There are spoilers ahead. If you see a show title you haven’t watched yet, you might want to skip it until you have.
The time has come to reflect back on our most questionable hobby: seasonal anime. According to my research, a lot of anime was released in 2016. Too much. My home and body fell into decay trying to keep up with it all, but I regret nothing. I lived my life as a moe-infected caveman in order to make this retrospective possible, and I’d do it again. I live for the list, you could say (the secret is to drop all the boring trash immediately). Thus, as I finally shave, as sunlight breaks through my shades for the first time in months, let’s recap the five anime of 2016 that I am most likely to remember. The five anime that will define—for better or worse—2016 in my mind.
I’ll be applying the same rules as last year, so that means no shows continuing from cours or seasons that began in 2015 (or earlier). Additionally, I won’t be including any movies. This is primarily because I prefer/have to wait for disc releases. With all of that out of the way, here we go!
Yuri!!! On Ice
Let’s start this list off with an obvious choice: a sports anime that defied expectations both narratively and visually.
In a stroke of luck (or psychic genius?), Yuri!!! On Ice provided viewers with an openly homosexual relationship during a season when half of the other shows airing left many fans despaired at the fact the same-sex leads hadn’t kissed. While I won’t sit here and claim representation automatically makes a show good, it is certainly satisfying when two romantically-entwined characters come out with their love—regardless of sexuality. For me, Yuri!!! On Ice is the antithesis of light novel adaptations that leave romance unresolved, not the hinted yuri (the other kind) we’ve gotten so much of lately.
To go one step further, this romance is woven into the competition. Several of the show’s main skaters literally express various forms of love in their choreographies and on the ice in general. In this way, Yuri!!! On Ice is a celebration of the diversity of love, as it gives athletic and visual form to the feelings within each character. Every skater battles demons, confesses love, and tackles competition out on the ice. Every skater is alone and exposed and—though this is an extreme way to look at it—thrown into the lion pit. There isn’t any escape until every emotion and desire is confronted in front of the crowd (in front of the viewer), which works in stunning contrast to Yuri’s running away in the first episode.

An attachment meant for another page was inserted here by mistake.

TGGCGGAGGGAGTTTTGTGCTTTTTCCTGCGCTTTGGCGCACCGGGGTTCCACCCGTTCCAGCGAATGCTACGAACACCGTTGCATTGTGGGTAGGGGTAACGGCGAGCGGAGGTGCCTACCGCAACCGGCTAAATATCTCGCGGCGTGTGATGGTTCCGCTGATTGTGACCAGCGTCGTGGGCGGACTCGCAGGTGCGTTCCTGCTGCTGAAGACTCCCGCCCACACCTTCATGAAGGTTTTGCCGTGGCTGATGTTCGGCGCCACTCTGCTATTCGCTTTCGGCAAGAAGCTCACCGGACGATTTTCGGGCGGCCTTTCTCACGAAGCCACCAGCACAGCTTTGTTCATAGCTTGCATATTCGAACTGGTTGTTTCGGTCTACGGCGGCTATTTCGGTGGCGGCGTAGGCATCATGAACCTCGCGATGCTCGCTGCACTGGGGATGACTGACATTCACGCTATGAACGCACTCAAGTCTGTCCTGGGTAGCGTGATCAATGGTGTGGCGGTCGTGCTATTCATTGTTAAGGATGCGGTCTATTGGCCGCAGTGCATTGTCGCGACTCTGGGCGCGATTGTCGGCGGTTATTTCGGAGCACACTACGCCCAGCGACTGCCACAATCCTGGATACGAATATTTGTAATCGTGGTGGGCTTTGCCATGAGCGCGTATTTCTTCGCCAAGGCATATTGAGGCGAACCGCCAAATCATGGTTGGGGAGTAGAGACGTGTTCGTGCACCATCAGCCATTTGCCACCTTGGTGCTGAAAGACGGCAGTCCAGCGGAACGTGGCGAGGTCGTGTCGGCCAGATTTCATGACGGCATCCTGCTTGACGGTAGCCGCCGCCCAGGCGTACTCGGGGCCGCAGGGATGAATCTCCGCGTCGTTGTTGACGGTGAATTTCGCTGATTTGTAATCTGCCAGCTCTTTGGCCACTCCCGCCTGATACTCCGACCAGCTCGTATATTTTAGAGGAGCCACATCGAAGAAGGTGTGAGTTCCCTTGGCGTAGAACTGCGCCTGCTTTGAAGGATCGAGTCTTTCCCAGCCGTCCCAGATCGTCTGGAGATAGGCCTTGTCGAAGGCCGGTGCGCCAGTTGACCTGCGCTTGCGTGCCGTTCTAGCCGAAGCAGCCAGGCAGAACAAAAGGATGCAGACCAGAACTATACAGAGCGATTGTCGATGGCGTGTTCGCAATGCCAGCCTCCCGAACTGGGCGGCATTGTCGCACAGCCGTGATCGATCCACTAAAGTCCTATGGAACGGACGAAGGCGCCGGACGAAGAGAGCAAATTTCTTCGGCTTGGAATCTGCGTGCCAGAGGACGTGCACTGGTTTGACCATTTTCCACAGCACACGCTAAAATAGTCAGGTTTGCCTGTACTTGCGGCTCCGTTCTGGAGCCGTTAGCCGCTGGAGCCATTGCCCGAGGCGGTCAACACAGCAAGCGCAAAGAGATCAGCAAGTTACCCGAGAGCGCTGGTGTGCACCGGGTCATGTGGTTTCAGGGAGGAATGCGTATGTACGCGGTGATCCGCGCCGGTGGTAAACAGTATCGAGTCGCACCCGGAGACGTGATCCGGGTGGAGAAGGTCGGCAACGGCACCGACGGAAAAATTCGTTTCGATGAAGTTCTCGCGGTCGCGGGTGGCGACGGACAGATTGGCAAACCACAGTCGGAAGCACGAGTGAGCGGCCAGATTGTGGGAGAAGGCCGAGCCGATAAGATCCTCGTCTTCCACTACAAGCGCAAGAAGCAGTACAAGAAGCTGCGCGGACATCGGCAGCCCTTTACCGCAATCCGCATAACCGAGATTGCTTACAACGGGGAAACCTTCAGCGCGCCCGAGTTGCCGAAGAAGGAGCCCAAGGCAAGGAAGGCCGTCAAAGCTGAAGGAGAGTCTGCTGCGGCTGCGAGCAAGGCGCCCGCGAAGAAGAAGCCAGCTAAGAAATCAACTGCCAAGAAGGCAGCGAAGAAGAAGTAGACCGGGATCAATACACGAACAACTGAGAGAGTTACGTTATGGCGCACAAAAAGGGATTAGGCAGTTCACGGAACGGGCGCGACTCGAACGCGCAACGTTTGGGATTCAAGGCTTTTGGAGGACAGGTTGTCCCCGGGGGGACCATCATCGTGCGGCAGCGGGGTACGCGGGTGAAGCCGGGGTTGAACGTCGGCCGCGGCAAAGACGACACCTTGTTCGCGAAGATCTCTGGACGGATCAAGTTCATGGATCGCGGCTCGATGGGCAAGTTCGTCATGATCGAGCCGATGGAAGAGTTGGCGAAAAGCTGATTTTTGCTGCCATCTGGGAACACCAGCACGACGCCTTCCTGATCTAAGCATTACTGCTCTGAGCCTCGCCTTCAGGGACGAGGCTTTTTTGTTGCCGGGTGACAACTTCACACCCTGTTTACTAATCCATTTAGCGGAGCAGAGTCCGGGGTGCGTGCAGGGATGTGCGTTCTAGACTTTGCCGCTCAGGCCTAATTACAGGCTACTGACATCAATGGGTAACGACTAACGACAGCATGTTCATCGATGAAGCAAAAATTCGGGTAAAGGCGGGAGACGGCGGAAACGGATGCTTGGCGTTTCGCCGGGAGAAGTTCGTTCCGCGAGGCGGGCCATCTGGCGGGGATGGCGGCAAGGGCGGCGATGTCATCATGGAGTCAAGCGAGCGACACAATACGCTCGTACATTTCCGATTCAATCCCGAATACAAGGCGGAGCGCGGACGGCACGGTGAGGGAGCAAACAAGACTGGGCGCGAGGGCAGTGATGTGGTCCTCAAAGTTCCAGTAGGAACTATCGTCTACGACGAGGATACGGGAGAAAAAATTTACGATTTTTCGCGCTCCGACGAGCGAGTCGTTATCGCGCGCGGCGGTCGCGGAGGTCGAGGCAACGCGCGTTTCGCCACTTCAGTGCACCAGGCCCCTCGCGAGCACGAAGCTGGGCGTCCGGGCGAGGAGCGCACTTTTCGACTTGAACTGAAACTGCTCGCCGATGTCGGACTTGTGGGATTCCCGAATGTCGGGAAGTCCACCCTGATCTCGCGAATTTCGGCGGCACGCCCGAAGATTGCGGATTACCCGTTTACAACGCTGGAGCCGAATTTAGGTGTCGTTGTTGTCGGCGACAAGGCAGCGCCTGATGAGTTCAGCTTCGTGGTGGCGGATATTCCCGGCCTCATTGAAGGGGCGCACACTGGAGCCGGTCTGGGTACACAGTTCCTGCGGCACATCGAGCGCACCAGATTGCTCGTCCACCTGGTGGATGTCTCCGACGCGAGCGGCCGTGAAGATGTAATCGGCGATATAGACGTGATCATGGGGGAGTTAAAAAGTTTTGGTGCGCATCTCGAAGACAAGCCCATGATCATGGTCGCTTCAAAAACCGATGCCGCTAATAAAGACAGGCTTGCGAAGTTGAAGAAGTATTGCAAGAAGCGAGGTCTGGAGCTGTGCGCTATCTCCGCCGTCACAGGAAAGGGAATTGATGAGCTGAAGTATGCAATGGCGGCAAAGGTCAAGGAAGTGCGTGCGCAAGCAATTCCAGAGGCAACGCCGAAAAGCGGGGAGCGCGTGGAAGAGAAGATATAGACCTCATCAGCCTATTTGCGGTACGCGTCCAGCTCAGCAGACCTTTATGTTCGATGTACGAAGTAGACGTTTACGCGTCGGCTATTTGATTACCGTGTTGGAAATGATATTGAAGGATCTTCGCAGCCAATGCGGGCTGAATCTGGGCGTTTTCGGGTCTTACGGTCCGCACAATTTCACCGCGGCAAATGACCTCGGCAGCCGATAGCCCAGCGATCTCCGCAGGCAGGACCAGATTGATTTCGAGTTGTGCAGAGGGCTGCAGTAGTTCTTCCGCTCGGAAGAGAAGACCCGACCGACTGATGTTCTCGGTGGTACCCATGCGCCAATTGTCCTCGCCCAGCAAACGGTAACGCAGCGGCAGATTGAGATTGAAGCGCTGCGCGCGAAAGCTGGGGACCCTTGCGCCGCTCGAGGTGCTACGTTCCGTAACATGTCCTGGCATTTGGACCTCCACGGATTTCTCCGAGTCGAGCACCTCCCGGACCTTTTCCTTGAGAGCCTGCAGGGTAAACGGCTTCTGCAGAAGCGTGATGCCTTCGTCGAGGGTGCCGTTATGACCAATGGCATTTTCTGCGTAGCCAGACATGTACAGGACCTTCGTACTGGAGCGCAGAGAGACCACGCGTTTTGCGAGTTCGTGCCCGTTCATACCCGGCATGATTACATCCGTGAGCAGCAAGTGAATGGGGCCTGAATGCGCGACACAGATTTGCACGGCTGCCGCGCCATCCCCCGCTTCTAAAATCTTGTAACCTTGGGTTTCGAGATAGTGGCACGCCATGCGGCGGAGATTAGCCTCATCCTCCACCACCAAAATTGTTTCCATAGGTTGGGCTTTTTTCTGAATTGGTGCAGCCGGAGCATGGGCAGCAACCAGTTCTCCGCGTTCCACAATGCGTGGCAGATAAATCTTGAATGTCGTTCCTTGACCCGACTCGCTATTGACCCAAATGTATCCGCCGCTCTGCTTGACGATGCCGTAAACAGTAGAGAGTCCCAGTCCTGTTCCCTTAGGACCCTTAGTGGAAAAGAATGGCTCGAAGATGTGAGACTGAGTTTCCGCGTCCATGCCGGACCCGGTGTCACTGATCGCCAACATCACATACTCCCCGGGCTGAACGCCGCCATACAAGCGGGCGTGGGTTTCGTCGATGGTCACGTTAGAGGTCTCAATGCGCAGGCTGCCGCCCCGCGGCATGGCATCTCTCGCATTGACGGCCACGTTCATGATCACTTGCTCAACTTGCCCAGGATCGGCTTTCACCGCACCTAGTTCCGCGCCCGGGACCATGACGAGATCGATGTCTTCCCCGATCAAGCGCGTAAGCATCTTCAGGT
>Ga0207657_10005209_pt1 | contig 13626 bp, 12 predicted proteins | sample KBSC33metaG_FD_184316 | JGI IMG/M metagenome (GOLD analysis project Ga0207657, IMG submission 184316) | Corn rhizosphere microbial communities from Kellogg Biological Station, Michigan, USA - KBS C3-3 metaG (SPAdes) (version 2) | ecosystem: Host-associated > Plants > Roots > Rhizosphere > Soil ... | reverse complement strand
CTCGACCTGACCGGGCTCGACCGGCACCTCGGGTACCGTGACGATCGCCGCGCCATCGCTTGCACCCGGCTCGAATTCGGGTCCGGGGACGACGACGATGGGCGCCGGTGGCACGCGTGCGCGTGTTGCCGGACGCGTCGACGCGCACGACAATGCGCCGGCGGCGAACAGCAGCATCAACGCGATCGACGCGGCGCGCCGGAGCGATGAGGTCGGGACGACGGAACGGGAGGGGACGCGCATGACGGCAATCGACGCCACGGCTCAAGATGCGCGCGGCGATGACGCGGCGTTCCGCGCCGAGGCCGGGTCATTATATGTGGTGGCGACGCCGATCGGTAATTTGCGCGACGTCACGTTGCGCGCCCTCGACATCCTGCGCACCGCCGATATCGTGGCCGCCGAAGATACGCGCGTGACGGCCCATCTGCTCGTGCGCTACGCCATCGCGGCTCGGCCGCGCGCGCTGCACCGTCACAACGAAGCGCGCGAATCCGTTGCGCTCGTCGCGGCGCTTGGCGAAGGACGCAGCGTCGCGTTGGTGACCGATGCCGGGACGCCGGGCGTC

I would say that is the true beauty of the show, but I found myself even more amazed by the sheer effort the staff poured into every episode. Every time I thought, ‘They can’t possibly include that many routines again,’ I was proven wrong. Sure, skaters started slipping off-model after the first episode, and routines were cut short towards the end of the season, but consider just how much of this show’s runtime was pure skating. A lot. Fall 2016 brought us Haikyuu!!’s third season—which was 10 episodes of playing one match—yet I think Yuri!!! On Ice might have spent as much time depicting actual skating as Haikyuu!! did actual volleyball. Balancing that workload in real life is impressive enough, not to mention somehow finding the time to weave in character development and drama.
Yuri!!! On Ice is the result of undeniable hard work and dedication. Both to the project itself as well as the ideas it represents.
Tabi Machi Late Show
And naturally I have to follow up with something less predictable.
Tabi Machi Late Show is a series of four 8-minute shorts that are loosely connected in that they all focus on pivotal moments in the human experience. The series isn’t fully animated, more a sequence of frames that fade in and out. This style may seem off-putting at first, but the episodes are so short and the stories so compelling that you actually come to appreciate the information underload. Admittedly, Yuu Numata (more or less the series’ grandmaster) could have given more care to how some of these shots looked since there are so few of them, but the visuals do enough to keep you immersed.
I watched this show late at night with hot chocolate, and I believe that is the ideal environment for Tabi Machi. The show always put me in a relaxed, introspective mood. While I cried, it was not the emotional upheaval you experience from drama. I think I cried because Tabi Machi made me feel like I was part of the human race. That probably sounds ridiculous—and I assure you I am 100% human—but it’s the best way I can describe my experience.
If you haven’t seen this show yet, I recommend you watch every episode regardless of whether you can relate. It’s only half an hour of your life, and I think if you ever experience the same moments or reach the same crossroads as those depicted in the show, then you will remember Tabi Machi. I think you’ll be surprised how well an 8-minute short encapsulated the unspoken subtleties of life.
If you have seen this show, I hope you understand what I mean. And I hope you enjoyed each episode as much as I did.
But forget that sappy junk, we need animated memes! Animemes!